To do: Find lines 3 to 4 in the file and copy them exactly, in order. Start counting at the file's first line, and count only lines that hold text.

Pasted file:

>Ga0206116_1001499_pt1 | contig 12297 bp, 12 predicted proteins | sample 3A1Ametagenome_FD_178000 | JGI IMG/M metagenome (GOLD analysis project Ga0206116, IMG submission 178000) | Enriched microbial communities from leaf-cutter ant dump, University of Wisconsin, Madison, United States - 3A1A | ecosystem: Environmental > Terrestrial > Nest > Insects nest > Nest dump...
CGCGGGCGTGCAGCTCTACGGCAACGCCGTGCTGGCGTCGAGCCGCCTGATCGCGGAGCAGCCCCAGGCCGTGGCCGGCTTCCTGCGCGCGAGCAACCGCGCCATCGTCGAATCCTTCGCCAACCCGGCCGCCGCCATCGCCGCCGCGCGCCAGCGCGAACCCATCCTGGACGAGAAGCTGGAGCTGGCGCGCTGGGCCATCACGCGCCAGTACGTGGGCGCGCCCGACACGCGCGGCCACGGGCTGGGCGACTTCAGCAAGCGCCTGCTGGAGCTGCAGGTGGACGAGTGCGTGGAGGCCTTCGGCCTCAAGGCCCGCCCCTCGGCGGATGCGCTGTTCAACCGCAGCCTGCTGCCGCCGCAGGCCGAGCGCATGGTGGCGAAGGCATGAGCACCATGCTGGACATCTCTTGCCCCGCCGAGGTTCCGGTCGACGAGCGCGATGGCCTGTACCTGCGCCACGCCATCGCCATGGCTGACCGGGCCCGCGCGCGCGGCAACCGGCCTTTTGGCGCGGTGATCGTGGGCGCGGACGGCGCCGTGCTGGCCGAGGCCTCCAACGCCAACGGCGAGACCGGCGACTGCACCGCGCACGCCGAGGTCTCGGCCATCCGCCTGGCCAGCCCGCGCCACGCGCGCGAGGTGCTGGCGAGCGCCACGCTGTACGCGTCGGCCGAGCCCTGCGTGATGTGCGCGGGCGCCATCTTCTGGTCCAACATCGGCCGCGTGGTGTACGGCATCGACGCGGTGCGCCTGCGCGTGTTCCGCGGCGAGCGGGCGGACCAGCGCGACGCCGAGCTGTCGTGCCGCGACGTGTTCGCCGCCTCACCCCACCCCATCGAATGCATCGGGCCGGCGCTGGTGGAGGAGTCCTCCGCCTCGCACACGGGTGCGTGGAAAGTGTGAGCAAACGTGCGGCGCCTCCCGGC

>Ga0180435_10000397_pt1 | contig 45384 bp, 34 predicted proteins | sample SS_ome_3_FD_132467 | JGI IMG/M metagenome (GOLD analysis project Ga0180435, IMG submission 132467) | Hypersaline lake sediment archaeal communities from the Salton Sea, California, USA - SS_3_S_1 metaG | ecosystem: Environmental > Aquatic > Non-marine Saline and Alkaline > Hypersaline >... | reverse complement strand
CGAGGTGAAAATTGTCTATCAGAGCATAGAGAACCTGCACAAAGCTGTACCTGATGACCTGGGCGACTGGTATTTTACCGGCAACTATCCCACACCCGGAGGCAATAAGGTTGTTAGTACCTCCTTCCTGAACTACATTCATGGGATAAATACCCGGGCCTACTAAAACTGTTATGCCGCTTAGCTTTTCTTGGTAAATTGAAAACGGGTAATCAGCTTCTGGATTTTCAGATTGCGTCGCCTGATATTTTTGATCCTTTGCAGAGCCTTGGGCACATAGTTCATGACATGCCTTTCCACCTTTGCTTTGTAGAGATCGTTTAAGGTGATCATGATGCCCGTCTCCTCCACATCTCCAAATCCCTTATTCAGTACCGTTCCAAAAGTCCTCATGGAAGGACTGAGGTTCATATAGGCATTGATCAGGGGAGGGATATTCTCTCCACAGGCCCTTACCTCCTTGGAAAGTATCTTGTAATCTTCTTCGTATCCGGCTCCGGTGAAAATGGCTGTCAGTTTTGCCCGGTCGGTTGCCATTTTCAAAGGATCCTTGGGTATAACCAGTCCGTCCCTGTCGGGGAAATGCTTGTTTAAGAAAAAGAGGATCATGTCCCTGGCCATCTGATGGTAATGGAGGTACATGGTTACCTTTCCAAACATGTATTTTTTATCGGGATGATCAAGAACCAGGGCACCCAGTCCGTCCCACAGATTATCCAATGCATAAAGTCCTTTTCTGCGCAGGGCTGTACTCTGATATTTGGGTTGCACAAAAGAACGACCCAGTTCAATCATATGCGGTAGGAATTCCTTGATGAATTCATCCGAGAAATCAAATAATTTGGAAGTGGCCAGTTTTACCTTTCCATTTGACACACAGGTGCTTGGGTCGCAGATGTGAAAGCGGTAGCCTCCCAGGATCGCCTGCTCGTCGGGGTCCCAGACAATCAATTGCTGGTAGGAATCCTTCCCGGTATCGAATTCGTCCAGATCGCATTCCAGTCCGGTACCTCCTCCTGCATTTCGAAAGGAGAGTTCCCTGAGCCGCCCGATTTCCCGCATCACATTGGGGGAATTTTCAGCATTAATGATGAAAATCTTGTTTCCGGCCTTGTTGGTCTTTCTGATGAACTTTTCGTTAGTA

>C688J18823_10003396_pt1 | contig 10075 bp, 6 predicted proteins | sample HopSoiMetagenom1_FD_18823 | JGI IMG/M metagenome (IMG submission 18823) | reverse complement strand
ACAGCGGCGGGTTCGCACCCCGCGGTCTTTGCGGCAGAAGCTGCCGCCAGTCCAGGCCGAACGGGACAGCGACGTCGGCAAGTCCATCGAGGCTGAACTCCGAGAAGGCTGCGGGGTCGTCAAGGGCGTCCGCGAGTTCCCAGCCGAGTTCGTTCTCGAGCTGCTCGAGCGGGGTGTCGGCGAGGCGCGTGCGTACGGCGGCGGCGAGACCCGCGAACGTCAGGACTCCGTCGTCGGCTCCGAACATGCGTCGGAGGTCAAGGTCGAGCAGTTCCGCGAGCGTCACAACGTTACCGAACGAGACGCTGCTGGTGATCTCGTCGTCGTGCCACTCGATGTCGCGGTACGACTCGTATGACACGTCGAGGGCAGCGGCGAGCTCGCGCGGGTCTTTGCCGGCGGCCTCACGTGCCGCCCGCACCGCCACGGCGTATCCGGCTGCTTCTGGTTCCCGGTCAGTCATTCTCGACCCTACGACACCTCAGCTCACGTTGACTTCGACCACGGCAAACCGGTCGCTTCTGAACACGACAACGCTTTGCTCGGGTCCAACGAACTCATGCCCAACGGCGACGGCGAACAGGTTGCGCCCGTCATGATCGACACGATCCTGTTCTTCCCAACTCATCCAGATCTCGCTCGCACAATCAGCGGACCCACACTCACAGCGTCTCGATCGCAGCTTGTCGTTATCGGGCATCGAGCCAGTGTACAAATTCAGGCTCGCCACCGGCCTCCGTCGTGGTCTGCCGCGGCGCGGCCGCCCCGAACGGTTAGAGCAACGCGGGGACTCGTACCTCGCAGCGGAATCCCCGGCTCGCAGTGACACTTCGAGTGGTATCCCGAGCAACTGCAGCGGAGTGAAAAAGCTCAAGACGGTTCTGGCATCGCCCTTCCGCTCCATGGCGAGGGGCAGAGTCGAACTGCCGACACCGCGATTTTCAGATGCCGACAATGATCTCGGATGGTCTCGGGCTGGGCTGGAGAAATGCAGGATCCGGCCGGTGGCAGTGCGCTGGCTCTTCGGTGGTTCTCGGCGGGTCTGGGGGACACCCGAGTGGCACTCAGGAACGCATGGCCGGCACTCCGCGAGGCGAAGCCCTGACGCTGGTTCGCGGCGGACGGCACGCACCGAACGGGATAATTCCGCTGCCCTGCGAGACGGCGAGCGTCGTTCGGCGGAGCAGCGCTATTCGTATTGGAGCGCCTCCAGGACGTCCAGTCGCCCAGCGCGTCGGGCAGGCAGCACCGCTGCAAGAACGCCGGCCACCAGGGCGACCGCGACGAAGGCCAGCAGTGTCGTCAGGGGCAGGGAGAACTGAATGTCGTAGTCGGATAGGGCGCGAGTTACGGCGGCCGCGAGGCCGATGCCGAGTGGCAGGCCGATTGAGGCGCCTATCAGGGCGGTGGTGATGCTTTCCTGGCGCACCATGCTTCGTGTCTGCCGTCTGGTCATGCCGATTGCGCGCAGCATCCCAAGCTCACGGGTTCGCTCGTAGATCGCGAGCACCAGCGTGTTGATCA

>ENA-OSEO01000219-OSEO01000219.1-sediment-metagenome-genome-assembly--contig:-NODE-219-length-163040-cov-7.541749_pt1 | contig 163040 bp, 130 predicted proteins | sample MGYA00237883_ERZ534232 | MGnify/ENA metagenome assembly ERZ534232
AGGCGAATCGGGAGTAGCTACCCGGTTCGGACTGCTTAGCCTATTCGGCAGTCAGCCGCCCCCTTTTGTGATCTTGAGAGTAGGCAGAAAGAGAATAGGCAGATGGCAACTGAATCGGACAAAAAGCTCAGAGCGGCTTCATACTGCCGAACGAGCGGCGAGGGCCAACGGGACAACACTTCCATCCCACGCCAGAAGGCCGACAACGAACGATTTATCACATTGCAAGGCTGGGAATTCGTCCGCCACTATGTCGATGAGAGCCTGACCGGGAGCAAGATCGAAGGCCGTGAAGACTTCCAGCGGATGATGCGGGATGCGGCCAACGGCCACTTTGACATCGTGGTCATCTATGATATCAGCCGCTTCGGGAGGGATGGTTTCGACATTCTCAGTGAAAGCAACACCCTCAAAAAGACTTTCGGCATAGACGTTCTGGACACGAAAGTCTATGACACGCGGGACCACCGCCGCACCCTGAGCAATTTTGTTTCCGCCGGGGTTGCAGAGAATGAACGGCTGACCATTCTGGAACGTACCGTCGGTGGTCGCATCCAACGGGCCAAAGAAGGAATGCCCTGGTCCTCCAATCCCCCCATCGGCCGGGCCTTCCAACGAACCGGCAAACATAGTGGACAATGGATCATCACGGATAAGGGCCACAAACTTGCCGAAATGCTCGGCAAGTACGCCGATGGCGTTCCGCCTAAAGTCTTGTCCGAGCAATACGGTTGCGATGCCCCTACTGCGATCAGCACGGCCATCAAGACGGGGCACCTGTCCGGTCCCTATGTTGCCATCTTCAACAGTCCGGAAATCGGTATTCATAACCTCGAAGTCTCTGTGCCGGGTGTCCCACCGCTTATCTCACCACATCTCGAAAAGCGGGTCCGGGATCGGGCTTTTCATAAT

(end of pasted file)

>Ga0180435_10000397_pt1 | contig 45384 bp, 34 predicted proteins | sample SS_ome_3_FD_132467 | JGI IMG/M metagenome (GOLD analysis project Ga0180435, IMG submission 132467) | Hypersaline lake sediment archaeal communities from the Salton Sea, California, USA - SS_3_S_1 metaG | ecosystem: Environmental > Aquatic > Non-marine Saline and Alkaline > Hypersaline >... | reverse complement strand
CGAGGTGAAAATTGTCTATCAGAGCATAGAGAACCTGCACAAAGCTGTACCTGATGACCTGGGCGACTGGTATTTTACCGGCAACTATCCCACACCCGGAGGCAATAAGGTTGTTAGTACCTCCTTCCTGAACTACATTCATGGGATAAATACCCGGGCCTACTAAAACTGTTATGCCGCTTAGCTTTTCTTGGTAAATTGAAAACGGGTAATCAGCTTCTGGATTTTCAGATTGCGTCGCCTGATATTTTTGATCCTTTGCAGAGCCTTGGGCACATAGTTCATGACATGCCTTTCCACCTTTGCTTTGTAGAGATCGTTTAAGGTGATCATGATGCCCGTCTCCTCCACATCTCCAAATCCCTTATTCAGTACCGTTCCAAAAGTCCTCATGGAAGGACTGAGGTTCATATAGGCATTGATCAGGGGAGGGATATTCTCTCCACAGGCCCTTACCTCCTTGGAAAGTATCTTGTAATCTTCTTCGTATCCGGCTCCGGTGAAAATGGCTGTCAGTTTTGCCCGGTCGGTTGCCATTTTCAAAGGATCCTTGGGTATAACCAGTCCGTCCCTGTCGGGGAAATGCTTGTTTAAGAAAAAGAGGATCATGTCCCTGGCCATCTGATGGTAATGGAGGTACATGGTTACCTTTCCAAACATGTATTTTTTATCGGGATGATCAAGAACCAGGGCACCCAGTCCGTCCCACAGATTATCCAATGCATAAAGTCCTTTTCTGCGCAGGGCTGTACTCTGATATTTGGGTTGCACAAAAGAACGACCCAGTTCAATCATATGCGGTAGGAATTCCTTGATGAATTCATCCGAGAAATCAAATAATTTGGAAGTGGCCAGTTTTACCTTTCCATTTGACACACAGGTGCTTGGGTCGCAGATGTGAAAGCGGTAGCCTCCCAGGATCGCCTGCTCGTCGGGGTCCCAGACAATCAATTGCTGGTAGGAATCCTTCCCGGTATCGAATTCGTCCAGATCGCATTCCAGTCCGGTACCTCCTCCTGCATTTCGAAAGGAGAGTTCCCTGAGCCGCCCGATTTCCCGCATCACATTGGGGGAATTTTCAGCATTAATGATGAAAATCTTGTTTCCGGCCTTGTTGGTCTTTCTGATGAACTTTTCGTTAGTA